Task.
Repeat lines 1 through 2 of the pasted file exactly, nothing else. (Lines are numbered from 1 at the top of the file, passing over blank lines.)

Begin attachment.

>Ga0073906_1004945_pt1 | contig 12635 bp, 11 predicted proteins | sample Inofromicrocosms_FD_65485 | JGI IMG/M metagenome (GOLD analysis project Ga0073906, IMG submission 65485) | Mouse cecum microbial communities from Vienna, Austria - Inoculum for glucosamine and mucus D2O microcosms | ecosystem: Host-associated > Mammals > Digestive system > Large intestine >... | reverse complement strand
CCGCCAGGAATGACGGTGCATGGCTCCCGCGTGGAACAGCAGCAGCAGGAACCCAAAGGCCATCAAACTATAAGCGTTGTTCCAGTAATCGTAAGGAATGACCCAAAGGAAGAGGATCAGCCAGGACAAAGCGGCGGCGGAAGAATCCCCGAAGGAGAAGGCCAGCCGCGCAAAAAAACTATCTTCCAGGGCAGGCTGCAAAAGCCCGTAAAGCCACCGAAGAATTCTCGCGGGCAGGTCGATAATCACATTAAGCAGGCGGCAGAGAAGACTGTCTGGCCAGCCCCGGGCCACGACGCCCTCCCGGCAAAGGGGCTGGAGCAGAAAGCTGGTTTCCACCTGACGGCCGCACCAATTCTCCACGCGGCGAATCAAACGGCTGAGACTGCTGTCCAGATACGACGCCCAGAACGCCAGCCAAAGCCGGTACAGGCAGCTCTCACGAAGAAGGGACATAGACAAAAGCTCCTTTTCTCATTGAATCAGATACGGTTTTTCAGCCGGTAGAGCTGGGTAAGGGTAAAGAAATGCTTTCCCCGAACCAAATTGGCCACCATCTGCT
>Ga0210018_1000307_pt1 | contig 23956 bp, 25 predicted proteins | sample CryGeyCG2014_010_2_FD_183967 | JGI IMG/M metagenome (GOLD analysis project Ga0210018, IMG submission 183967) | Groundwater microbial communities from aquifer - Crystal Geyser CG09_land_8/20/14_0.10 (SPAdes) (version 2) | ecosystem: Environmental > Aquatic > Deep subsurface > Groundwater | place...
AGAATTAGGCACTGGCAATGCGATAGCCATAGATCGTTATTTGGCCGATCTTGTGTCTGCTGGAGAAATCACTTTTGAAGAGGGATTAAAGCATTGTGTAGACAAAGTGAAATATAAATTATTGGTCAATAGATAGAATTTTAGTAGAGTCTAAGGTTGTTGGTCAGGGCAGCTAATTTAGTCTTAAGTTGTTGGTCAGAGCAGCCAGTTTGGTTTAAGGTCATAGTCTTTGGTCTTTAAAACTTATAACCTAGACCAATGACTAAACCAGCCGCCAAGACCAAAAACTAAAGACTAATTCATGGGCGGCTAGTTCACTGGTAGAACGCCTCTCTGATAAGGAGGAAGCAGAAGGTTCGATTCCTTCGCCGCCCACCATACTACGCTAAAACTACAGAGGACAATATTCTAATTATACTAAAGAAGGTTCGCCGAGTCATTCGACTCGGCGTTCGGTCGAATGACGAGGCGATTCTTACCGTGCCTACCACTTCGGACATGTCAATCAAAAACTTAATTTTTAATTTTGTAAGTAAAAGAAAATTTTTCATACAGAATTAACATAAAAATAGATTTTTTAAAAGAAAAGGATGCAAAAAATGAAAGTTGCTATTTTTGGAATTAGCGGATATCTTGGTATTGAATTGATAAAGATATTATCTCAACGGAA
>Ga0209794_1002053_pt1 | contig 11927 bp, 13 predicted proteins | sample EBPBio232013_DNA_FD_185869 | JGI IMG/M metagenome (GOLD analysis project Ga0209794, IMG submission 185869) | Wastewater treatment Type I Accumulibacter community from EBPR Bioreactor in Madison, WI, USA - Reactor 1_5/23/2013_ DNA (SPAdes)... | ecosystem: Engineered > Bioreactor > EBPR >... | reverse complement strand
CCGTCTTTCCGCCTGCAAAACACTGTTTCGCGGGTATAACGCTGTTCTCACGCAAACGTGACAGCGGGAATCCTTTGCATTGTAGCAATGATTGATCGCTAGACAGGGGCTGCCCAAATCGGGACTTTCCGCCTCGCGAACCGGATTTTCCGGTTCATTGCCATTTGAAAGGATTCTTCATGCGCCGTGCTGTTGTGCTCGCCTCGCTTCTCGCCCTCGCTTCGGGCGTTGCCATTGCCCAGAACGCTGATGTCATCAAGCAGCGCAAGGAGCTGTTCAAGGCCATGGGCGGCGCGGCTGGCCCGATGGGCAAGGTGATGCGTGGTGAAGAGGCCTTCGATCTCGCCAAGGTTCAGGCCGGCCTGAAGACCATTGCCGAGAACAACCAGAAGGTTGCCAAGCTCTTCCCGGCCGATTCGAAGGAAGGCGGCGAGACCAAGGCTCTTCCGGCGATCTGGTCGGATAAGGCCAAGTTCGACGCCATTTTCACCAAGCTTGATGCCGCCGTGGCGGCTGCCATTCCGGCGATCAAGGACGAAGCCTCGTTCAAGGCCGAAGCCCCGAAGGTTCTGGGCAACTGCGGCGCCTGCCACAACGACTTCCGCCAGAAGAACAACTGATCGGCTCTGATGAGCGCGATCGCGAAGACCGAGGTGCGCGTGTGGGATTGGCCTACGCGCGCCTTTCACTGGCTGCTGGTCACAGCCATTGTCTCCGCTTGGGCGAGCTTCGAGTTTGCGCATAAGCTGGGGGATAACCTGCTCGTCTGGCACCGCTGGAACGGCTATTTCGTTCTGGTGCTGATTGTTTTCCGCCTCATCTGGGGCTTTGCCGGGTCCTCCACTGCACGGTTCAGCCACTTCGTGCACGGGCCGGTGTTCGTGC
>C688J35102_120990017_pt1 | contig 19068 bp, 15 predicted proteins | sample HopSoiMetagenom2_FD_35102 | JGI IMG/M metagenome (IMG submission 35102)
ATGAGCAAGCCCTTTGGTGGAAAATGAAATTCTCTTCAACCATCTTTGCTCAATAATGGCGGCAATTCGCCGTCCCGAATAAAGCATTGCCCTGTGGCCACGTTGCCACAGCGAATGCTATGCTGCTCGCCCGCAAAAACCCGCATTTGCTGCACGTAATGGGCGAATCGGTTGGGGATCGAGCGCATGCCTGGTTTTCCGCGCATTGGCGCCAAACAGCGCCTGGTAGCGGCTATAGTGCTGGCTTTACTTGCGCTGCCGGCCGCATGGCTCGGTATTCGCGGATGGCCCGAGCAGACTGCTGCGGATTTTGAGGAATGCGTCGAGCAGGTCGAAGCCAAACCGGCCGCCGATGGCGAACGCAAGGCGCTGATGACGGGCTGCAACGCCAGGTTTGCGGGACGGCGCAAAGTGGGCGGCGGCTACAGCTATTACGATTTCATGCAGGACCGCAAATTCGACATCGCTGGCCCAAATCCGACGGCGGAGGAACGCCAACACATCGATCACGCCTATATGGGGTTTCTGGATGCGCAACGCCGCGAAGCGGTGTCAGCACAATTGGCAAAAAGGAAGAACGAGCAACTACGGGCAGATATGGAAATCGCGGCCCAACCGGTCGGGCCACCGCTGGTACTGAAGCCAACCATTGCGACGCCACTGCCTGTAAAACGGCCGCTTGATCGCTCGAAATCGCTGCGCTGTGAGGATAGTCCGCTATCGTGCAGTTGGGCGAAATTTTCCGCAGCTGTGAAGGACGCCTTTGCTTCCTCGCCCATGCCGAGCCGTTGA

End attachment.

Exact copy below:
>Ga0073906_1004945_pt1 | contig 12635 bp, 11 predicted proteins | sample Inofromicrocosms_FD_65485 | JGI IMG/M metagenome (GOLD analysis project Ga0073906, IMG submission 65485) | Mouse cecum microbial communities from Vienna, Austria - Inoculum for glucosamine and mucus D2O microcosms | ecosystem: Host-associated > Mammals > Digestive system > Large intestine >... | reverse complement strand
CCGCCAGGAATGACGGTGCATGGCTCCCGCGTGGAACAGCAGCAGCAGGAACCCAAAGGCCATCAAACTATAAGCGTTGTTCCAGTAATCGTAAGGAATGACCCAAAGGAAGAGGATCAGCCAGGACAAAGCGGCGGCGGAAGAATCCCCGAAGGAGAAGGCCAGCCGCGCAAAAAAACTATCTTCCAGGGCAGGCTGCAAAAGCCCGTAAAGCCACCGAAGAATTCTCGCGGGCAGGTCGATAATCACATTAAGCAGGCGGCAGAGAAGACTGTCTGGCCAGCCCCGGGCCACGACGCCCTCCCGGCAAAGGGGCTGGAGCAGAAAGCTGGTTTCCACCTGACGGCCGCACCAATTCTCCACGCGGCGAATCAAACGGCTGAGACTGCTGTCCAGATACGACGCCCAGAACGCCAGCCAAAGCCGGTACAGGCAGCTCTCACGAAGAAGGGACATAGACAAAAGCTCCTTTTCTCATTGAATCAGATACGGTTTTTCAGCCGGTAGAGCTGGGTAAGGGTAAAGAAATGCTTTCCCCGAACCAAATTGGCCACCATCTGCT